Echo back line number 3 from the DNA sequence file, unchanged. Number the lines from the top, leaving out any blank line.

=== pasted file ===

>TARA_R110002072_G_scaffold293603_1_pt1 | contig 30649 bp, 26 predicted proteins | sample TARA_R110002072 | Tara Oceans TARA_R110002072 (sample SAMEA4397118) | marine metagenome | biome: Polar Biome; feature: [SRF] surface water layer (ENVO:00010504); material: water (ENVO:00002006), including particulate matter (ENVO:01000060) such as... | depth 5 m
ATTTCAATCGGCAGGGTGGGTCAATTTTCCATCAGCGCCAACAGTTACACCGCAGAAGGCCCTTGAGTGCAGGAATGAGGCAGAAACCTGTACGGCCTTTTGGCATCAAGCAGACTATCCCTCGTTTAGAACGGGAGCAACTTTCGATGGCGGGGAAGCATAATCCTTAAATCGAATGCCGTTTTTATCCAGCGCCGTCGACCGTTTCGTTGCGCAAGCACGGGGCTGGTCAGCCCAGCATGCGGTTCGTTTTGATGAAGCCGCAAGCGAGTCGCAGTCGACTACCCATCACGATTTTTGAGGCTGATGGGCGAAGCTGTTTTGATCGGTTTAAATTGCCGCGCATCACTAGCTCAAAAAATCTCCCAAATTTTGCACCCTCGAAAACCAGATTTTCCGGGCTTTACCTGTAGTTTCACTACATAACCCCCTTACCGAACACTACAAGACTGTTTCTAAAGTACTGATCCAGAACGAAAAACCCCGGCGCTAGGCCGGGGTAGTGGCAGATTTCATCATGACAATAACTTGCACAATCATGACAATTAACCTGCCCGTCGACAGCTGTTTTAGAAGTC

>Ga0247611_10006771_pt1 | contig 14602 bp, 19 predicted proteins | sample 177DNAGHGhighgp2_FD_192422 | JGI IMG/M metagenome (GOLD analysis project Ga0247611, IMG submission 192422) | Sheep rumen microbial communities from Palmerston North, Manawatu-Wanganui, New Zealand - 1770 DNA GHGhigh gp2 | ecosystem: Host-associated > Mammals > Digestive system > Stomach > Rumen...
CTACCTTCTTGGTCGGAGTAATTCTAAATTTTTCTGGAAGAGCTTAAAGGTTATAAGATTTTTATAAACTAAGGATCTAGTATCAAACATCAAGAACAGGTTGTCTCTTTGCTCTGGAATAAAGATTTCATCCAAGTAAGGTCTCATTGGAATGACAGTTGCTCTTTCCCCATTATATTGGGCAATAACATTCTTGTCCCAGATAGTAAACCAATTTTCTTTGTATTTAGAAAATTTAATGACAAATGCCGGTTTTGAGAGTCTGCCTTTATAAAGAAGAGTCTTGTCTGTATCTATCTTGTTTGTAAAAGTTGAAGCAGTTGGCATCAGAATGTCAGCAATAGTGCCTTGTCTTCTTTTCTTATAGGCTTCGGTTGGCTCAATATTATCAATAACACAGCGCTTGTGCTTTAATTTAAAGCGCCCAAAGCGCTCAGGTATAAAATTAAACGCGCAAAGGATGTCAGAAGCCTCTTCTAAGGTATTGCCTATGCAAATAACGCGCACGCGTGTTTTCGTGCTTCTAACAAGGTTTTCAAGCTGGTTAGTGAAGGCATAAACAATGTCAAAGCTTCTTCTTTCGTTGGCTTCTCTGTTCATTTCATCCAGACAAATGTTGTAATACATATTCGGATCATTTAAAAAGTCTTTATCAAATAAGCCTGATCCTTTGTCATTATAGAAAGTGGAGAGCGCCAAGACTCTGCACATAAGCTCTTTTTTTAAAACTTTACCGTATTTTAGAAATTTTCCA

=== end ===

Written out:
>Ga0247611_10006771_pt1 | contig 14602 bp, 19 predicted proteins | sample 177DNAGHGhighgp2_FD_192422 | JGI IMG/M metagenome (GOLD analysis project Ga0247611, IMG submission 192422) | Sheep rumen microbial communities from Palmerston North, Manawatu-Wanganui, New Zealand - 1770 DNA GHGhigh gp2 | ecosystem: Host-associated > Mammals > Digestive system > Stomach > Rumen...